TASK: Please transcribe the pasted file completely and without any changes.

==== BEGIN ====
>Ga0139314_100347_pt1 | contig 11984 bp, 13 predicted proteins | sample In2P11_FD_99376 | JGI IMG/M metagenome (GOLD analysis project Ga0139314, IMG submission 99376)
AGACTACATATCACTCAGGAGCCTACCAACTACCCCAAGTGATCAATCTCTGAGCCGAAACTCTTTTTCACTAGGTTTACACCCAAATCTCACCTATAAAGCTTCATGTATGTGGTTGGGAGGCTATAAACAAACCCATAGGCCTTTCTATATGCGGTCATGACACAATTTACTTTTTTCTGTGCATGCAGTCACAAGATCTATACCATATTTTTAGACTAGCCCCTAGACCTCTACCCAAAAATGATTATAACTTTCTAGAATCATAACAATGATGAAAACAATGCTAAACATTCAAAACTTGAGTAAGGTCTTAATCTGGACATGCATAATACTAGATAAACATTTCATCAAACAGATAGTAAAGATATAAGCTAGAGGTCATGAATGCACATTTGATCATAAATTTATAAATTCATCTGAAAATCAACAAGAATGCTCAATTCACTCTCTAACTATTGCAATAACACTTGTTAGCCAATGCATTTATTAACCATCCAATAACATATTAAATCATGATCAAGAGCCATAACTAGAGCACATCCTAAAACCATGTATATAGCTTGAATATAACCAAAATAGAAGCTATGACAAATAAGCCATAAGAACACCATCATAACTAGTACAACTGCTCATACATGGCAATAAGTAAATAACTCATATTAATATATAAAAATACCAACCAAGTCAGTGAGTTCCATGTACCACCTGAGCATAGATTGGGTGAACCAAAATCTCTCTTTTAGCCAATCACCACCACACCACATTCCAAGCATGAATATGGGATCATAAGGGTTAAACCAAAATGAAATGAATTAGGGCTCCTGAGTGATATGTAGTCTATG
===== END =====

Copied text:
>Ga0139314_100347_pt1 | contig 11984 bp, 13 predicted proteins | sample In2P11_FD_99376 | JGI IMG/M metagenome (GOLD analysis project Ga0139314, IMG submission 99376)
AGACTACATATCACTCAGGAGCCTACCAACTACCCCAAGTGATCAATCTCTGAGCCGAAACTCTTTTTCACTAGGTTTACACCCAAATCTCACCTATAAAGCTTCATGTATGTGGTTGGGAGGCTATAAACAAACCCATAGGCCTTTCTATATGCGGTCATGACACAATTTACTTTTTTCTGTGCATGCAGTCACAAGATCTATACCATATTTTTAGACTAGCCCCTAGACCTCTACCCAAAAATGATTATAACTTTCTAGAATCATAACAATGATGAAAACAATGCTAAACATTCAAAACTTGAGTAAGGTCTTAATCTGGACATGCATAATACTAGATAAACATTTCATCAAACAGATAGTAAAGATATAAGCTAGAGGTCATGAATGCACATTTGATCATAAATTTATAAATTCATCTGAAAATCAACAAGAATGCTCAATTCACTCTCTAACTATTGCAATAACACTTGTTAGCCAATGCATTTATTAACCATCCAATAACATATTAAATCATGATCAAGAGCCATAACTAGAGCACATCCTAAAACCATGTATATAGCTTGAATATAACCAAAATAGAAGCTATGACAAATAAGCCATAAGAACACCATCATAACTAGTACAACTGCTCATACATGGCAATAAGTAAATAACTCATATTAATATATAAAAATACCAACCAAGTCAGTGAGTTCCATGTACCACCTGAGCATAGATTGGGTGAACCAAAATCTCTCTTTTAGCCAATCACCACCACACCACATTCCAAGCATGAATATGGGATCATAAGGGTTAAACCAAAATGAAATGAATTAGGGCTCCTGAGTGATATGTAGTCTATG